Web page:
Viet Nam News
By Hạnh Đỗ & Thiên Hương
The AHF band has become famous among both young and old audiences in the central province of Bình Định for their memorable performances.
The band consists of 12 young adults, who are either visually impaired or physically disabled. Some play only one kind of instruments; some can play even two to four.
They come from various localities in the province, including Quy Nhơn, Tây Sơn, Vân Canh and Hoài Ân.
For the past four years, the band has gathered at Nguyễn Nga Centre for Young People with Special Needs in downtown Quy Nhơn City to share their interest in music, enjoy free music courses and give performances to tourists to earn a living.
Band leader Võ Minh Hậu plays guitar, drums and organ. He also composes. One of his songs, Thắp Sáng Yêu Thương (Turn on the Love), has been shared among associations for disabled people in the central region.
At the age of nine he suddenly contracted a disease that resulted in the shrinking of his optic nerves. Despite his parents’ efforts to find a cure, he became totally blind at 12.
“That was the most terrible period of my life, when I had to depend on my parents and siblings,” Hậu recalled.
However, music soon brought balance to his life.
“When I was half blind, I already knew how to play the drums and some other instruments, so when I became completely blind, I was able to practise with less difficulty than people who are born blind,” he said.
Playing guitar turned out to be more difficult than learning the drums, as the strings are too thin and close to each other. He found it hard to press on the right sections from memory.
“I couldn’t see the music sheet, so I had to learn the melodies by heart to play them,” he said.
At 18, Hậu was able to sing and play the guitar and organ for a local audience.
Since then, he has got several awards at local singing contests. He now plays with the AHF band, performing at local cafés and weddings.
Diệp Văn Thạch, 23, is another active member of the band. He became interested in music was a child. His father, Diệp Nhẫn, sought out music classes for visually impaired children to help him realise his dream.
When he turned 15, his father took him to HCM City to register for a music class. However, he had to quit the class soon after as his father was unable to stay there with him to take care of him and he was unable to stay alone.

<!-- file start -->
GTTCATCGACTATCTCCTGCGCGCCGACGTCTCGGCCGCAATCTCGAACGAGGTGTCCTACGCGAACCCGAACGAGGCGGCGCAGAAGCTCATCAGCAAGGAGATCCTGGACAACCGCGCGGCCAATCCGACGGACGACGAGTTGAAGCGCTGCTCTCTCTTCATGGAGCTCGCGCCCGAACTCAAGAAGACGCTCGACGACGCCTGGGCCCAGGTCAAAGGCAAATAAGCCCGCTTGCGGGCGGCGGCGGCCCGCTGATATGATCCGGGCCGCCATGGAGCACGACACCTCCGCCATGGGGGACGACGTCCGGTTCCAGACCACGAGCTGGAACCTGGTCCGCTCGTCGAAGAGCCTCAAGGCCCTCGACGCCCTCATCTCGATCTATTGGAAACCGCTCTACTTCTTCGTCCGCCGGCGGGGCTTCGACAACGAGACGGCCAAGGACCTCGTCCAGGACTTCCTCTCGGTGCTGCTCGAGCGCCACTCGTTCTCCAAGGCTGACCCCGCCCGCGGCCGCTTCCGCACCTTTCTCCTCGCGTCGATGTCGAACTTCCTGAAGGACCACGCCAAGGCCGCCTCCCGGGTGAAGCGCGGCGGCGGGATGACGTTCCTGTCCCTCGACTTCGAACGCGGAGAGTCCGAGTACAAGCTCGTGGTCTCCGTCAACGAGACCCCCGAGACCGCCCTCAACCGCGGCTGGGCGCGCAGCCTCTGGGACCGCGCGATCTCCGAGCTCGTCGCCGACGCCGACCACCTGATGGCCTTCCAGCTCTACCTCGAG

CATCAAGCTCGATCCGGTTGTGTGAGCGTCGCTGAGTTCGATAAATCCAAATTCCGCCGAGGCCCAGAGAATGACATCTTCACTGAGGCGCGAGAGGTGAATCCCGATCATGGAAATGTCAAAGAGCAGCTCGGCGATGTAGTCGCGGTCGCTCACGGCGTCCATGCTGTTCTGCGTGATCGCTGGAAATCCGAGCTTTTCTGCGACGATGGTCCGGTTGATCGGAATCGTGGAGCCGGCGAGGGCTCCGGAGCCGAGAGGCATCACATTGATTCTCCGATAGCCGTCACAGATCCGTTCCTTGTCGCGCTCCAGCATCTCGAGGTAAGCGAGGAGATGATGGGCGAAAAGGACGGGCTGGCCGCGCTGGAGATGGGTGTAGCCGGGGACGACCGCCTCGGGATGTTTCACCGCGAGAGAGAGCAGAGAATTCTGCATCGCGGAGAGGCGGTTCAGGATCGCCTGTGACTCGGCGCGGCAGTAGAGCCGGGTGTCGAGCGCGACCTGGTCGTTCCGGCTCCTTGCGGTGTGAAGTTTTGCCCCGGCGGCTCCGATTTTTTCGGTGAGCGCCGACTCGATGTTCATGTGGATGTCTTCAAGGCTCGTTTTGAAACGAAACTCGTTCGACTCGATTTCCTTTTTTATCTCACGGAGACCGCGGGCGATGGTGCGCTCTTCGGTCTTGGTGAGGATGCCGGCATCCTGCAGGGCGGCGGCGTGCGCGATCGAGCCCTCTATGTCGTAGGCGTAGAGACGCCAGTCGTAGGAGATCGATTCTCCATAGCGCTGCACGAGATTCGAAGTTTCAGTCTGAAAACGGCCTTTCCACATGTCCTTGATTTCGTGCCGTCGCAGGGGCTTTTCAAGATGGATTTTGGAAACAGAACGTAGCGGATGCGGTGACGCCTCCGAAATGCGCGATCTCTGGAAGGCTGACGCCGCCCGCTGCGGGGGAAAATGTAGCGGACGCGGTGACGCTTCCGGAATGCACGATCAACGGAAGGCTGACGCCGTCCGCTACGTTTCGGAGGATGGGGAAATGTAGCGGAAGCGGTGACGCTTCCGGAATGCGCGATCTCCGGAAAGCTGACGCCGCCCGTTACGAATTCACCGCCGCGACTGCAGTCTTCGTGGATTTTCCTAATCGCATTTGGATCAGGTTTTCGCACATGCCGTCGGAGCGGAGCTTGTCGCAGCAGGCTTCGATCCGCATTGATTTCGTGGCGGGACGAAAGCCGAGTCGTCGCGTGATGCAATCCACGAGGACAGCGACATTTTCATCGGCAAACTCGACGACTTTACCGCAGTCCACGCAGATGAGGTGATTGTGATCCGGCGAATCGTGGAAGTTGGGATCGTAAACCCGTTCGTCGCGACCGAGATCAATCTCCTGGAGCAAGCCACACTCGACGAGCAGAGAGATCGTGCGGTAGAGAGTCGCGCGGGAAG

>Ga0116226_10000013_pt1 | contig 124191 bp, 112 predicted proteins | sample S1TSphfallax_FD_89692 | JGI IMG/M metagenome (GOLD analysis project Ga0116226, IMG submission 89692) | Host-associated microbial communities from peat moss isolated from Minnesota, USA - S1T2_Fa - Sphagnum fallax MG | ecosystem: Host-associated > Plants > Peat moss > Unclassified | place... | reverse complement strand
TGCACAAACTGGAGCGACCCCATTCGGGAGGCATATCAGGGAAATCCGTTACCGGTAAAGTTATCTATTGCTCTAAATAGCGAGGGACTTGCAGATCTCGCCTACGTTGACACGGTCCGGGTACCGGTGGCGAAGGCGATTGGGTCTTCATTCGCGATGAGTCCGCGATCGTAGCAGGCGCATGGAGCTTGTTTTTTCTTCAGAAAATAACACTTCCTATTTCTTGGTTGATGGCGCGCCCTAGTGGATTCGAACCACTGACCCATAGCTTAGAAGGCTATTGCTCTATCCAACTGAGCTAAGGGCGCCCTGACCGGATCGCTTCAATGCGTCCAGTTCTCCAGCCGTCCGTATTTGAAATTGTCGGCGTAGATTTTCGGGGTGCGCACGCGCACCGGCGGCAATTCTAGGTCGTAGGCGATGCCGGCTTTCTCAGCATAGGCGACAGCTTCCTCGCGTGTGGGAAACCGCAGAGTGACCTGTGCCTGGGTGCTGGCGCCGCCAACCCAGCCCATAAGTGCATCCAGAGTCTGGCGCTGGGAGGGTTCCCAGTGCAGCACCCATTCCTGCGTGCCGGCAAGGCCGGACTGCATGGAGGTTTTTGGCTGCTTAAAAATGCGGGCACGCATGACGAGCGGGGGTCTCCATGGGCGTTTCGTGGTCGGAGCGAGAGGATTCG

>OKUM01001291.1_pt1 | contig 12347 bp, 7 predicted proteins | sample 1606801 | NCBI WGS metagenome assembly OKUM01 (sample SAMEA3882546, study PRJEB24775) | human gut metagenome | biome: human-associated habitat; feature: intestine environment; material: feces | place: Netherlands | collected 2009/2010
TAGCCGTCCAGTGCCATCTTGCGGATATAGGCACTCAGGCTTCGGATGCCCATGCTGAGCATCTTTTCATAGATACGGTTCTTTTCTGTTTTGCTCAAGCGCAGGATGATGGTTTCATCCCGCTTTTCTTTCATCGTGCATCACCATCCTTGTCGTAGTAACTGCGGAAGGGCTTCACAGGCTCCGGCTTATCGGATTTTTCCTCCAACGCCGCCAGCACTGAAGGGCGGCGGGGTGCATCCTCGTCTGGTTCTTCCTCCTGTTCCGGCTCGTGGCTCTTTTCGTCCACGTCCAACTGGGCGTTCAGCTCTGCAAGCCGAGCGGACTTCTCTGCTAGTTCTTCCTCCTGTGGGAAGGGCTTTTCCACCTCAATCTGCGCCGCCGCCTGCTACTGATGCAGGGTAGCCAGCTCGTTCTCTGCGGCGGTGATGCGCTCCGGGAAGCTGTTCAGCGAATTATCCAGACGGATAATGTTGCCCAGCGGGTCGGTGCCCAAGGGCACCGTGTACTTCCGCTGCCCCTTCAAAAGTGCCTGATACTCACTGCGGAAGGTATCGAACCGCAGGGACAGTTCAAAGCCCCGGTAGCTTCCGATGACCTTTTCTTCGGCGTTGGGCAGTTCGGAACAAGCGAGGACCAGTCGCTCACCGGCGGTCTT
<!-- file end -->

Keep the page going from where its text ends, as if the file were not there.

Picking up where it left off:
“He kept calling around everywhere, hoping to find a branch of the music school closer to our house,” Nhẫn said of his son. “Then he was told about the AHF band sponsored by Nguyễn Nga Centre. It’s impossible to describe how happy he was.”
Tourists pay: The band perform at Đống Đa park in downtown Quy Nhơn City.
Members of the group have been taught by various musicians living in the province, including Lý Anh Võ, a lecturer from Bình Định Music College; Dương Thị Thanh Nguyên, a teacher of music at Quang Trung Junior High School; and Đinh Văn Nhân and Bùi Vĩnh Phi, musicians from Bình Định Bài Chòi (Folk Singing) Troupe.
“The two years my son spent learning music here were the happiest years of his life,” said Lê Thị Thông, mother of Dương Văn Hiếu, a 15-year-old blind boy. “He was here day and night and considers the class his second home.”
Although he can now play the đàn nguyệt (two-string moon-shaped lute) and electric organ, he still wants to keep studying here for several more years until he becomes a professional musician.
Both Cao Thị Ngọc Phượng, a girl paralysed from the waist down, and Nguyễn Thị Gái, another girl similarly paralysed and blind in one eye, are now experts at playing the đàn tranh (16-string zither).
Each of the 12 members of the band has a special skill. Together, they can present a varied music show, including singing and playing traditional and modern instruments.
“I was impressed and respect all members of the band,” said composer Gia Thiện, who attended the band’s first public performance.
“Only a few of them have completed the whole two-year music course at the centre; many of them have just joined and have only taken classes for a few months or a year. Their skill is based on true passion from their sensitive souls and a strong will.”
Nguyễn Thị Thanh Nga, head of the centre, hoped to help the band members find suitable jobs so they can continue to earn their livelihood through music.
“All the band members came to music based on their own interests. Music entertains them,” Nga said. “If possible, they can use their talents to earn a living. Of course their performances should be of high quality rather than attracting praise because of their hardships.”
To this end, Nga still manages the band. Teachers continue to refine the skills of the old members, while new members are welcomed even though the centre has run out of scholarships for the two-year-course.
At present, the band performs once a week for tourists at the centre. The tourists pay what they wish.
The band’s rehearsal space and headquarters is a 10sq.m. room on the fourth floor of the centre, which gets extremely hot in the summer.
Yet no one mentions the heat during rehearsals; they are all lost in their instruments.
“The walls are not even slightly soundproof,” said Hậu. “Our neighbours often complain about the noise. They have sometimes called on the head of the residential area to resolve the dilemma. The elderly man, however, would then invite us to practise at his house.” — VNS
Nguyễn Nga Centre for Young People with Special Needs was established in 1993 and has offered support to more than 1,000 local disabled people through vocational skills training in tailoring, embroidery, painting, computers and foreign languages.
The centre has created home-based jobs for 40 disabled people. It also offers start-up capital, free wheelchairs and bicycles to disabled people.